Michael Palin Elected as Society's New President

Article excerpt

The Society's Annual General Meeting (AGM) in June saw the presentation of the prestigious annual medals and awards and the election of a new president to serve over the next three years, taking over from Professor Sir Gordon Conway as figurehead and chair of the Society's elected trustees.

The incoming president, Michael Palin CBE, will be familiar to the vast majority of Geographical readers and is certainly no stranger to the Society, where he has been a Fellow for more than 30 years.

Michael is perhaps best known for his popular BBC travel documentaries, which have seen him become a widely recognised champion for geography. His passion and enthusiasm for engaging people in the world and its many cultures and places shines through all of his programmes.

Speaking about his appointment, Michael said: 'To be asked to take over the presidency of such an internationally acclaimed and respected body is an almost unbelievable honour. I am only too aware of the great and distinguished figures whose boots I will have to try to fill. I can't bring a vast pool of expert knowledge to the Society, but I can bring curiosity, enthusiasm, a desire to learn and open-mindedness to promoting what I regard as the most important subject for the future: geography.'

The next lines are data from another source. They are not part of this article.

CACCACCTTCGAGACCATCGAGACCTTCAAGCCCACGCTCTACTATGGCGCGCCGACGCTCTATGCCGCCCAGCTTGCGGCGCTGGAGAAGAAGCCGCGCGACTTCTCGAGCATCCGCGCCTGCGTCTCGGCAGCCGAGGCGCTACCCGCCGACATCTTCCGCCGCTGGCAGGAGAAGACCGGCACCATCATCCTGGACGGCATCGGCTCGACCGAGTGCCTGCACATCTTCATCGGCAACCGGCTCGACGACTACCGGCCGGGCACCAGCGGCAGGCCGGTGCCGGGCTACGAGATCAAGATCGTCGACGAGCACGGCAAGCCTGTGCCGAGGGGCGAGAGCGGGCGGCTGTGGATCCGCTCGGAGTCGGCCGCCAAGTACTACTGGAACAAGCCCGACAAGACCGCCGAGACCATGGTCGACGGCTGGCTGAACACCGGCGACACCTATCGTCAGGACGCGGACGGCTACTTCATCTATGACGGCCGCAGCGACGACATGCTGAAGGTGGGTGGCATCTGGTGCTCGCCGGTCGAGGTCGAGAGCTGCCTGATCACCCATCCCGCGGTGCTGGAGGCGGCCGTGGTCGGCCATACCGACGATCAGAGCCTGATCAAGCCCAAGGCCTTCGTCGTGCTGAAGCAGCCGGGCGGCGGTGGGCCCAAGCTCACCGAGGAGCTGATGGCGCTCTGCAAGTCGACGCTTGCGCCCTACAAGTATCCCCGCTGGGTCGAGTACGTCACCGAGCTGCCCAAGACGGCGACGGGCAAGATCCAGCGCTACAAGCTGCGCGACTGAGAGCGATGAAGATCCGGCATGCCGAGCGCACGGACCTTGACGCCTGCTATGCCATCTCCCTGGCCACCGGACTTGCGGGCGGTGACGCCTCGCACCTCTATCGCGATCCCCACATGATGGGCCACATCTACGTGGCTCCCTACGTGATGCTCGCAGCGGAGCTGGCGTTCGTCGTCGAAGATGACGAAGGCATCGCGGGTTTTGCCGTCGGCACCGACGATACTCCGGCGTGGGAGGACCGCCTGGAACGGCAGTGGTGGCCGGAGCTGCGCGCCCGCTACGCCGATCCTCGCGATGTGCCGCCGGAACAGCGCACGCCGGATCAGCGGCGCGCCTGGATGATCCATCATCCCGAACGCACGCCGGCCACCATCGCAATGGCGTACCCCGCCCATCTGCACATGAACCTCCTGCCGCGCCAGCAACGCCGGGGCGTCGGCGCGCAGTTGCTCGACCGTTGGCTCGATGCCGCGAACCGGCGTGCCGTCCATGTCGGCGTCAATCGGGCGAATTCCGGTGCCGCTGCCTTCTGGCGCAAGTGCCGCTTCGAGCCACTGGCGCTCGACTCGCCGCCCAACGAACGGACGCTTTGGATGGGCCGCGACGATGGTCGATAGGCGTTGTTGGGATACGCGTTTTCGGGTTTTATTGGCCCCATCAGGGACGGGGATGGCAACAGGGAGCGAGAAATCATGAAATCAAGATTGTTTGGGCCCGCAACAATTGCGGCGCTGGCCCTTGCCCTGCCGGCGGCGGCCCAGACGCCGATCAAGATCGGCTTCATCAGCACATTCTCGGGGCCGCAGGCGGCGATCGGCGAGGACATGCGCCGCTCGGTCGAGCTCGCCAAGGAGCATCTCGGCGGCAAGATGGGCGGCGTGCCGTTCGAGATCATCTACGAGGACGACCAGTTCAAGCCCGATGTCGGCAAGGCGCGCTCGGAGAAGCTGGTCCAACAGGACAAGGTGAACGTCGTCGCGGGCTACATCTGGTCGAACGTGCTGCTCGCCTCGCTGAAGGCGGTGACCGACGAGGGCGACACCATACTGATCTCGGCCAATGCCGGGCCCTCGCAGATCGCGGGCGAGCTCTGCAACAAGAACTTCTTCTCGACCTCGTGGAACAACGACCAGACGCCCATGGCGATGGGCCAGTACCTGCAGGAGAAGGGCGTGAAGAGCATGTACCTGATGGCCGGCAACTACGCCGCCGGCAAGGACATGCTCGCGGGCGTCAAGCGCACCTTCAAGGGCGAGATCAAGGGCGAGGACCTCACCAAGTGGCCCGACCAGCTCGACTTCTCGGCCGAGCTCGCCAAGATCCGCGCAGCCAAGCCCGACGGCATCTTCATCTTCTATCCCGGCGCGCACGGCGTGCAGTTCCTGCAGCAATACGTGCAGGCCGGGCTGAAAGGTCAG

One of Michael's first public activities as Society president has been to launch and lead the RGS-IBG's new appeal. This seeks to raise the funds needed to make essential repairs to the historic north face of Lowther Lodge, the Society's home in Kensington, and to create a much-needed members' room.

It's hoped that with Michael's support, the old library, the Nightingale Room, will be transformed by 2010 into a comfortable, well-equipped space for members to meet, talk, plan their travels, work or just relax over a cup of coffee.

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'Lowther Lodge is one of the most striking and distinctive buildings in one of the most striking and distinctive locations in London,' Michael said. 'For almost 100 years, it has been the outward, visible and much-loved face of the Society's headquarters, and I feel very strongly that we must do all we can to ensure that it's as welcoming and accessible as possible,' adding that he hoped the new members' room would encourage them to visit more often. …